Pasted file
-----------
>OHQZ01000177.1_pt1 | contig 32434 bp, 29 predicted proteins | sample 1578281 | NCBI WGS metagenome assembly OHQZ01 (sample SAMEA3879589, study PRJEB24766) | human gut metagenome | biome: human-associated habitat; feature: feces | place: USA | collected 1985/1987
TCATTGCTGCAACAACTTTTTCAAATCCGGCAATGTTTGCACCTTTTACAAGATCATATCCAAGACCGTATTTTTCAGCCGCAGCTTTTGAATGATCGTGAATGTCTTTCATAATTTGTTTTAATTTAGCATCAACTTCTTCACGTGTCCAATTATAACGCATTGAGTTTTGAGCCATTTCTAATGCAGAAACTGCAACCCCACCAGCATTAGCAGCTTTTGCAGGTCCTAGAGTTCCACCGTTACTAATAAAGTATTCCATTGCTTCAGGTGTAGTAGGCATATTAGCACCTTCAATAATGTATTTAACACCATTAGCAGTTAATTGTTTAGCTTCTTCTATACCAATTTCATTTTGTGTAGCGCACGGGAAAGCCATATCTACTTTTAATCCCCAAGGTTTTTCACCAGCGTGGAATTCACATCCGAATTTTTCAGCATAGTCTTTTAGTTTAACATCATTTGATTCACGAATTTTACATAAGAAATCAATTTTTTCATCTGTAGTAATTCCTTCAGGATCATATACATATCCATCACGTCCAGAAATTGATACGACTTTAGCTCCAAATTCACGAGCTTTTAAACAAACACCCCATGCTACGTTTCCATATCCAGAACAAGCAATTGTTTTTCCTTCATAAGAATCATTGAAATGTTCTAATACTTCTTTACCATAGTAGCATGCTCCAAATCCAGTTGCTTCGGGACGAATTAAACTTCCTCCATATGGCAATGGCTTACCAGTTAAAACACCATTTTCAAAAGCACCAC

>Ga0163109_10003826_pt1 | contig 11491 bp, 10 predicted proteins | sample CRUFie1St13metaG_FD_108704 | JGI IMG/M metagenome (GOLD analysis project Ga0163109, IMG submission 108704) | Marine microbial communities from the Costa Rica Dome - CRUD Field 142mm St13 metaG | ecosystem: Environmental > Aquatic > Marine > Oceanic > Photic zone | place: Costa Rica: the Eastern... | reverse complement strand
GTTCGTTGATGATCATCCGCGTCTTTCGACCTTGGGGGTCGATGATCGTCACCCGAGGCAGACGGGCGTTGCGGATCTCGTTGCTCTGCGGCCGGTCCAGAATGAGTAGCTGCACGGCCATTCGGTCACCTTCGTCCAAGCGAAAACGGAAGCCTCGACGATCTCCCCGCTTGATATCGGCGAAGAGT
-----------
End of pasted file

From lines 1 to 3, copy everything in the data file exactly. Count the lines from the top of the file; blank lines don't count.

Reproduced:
>OHQZ01000177.1_pt1 | contig 32434 bp, 29 predicted proteins | sample 1578281 | NCBI WGS metagenome assembly OHQZ01 (sample SAMEA3879589, study PRJEB24766) | human gut metagenome | biome: human-associated habitat; feature: feces | place: USA | collected 1985/1987
TCATTGCTGCAACAACTTTTTCAAATCCGGCAATGTTTGCACCTTTTACAAGATCATATCCAAGACCGTATTTTTCAGCCGCAGCTTTTGAATGATCGTGAATGTCTTTCATAATTTGTTTTAATTTAGCATCAACTTCTTCACGTGTCCAATTATAACGCATTGAGTTTTGAGCCATTTCTAATGCAGAAACTGCAACCCCACCAGCATTAGCAGCTTTTGCAGGTCCTAGAGTTCCACCGTTACTAATAAAGTATTCCATTGCTTCAGGTGTAGTAGGCATATTAGCACCTTCAATAATGTATTTAACACCATTAGCAGTTAATTGTTTAGCTTCTTCTATACCAATTTCATTTTGTGTAGCGCACGGGAAAGCCATATCTACTTTTAATCCCCAAGGTTTTTCACCAGCGTGGAATTCACATCCGAATTTTTCAGCATAGTCTTTTAGTTTAACATCATTTGATTCACGAATTTTACATAAGAAATCAATTTTTTCATCTGTAGTAATTCCTTCAGGATCATATACATATCCATCACGTCCAGAAATTGATACGACTTTAGCTCCAAATTCACGAGCTTTTAAACAAACACCCCATGCTACGTTTCCATATCCAGAACAAGCAATTGTTTTTCCTTCATAAGAATCATTGAAATGTTCTAATACTTCTTTACCATAGTAGCATGCTCCAAATCCAGTTGCTTCGGGACGAATTAAACTTCCTCCATATGGCAATGGCTTACCAGTTAAAACACCATTTTCAAAAGCACCAC

>Ga0163109_10003826_pt1 | contig 11491 bp, 10 predicted proteins | sample CRUFie1St13metaG_FD_108704 | JGI IMG/M metagenome (GOLD analysis project Ga0163109, IMG submission 108704) | Marine microbial communities from the Costa Rica Dome - CRUD Field 142mm St13 metaG | ecosystem: Environmental > Aquatic > Marine > Oceanic > Photic zone | place: Costa Rica: the Eastern... | reverse complement strand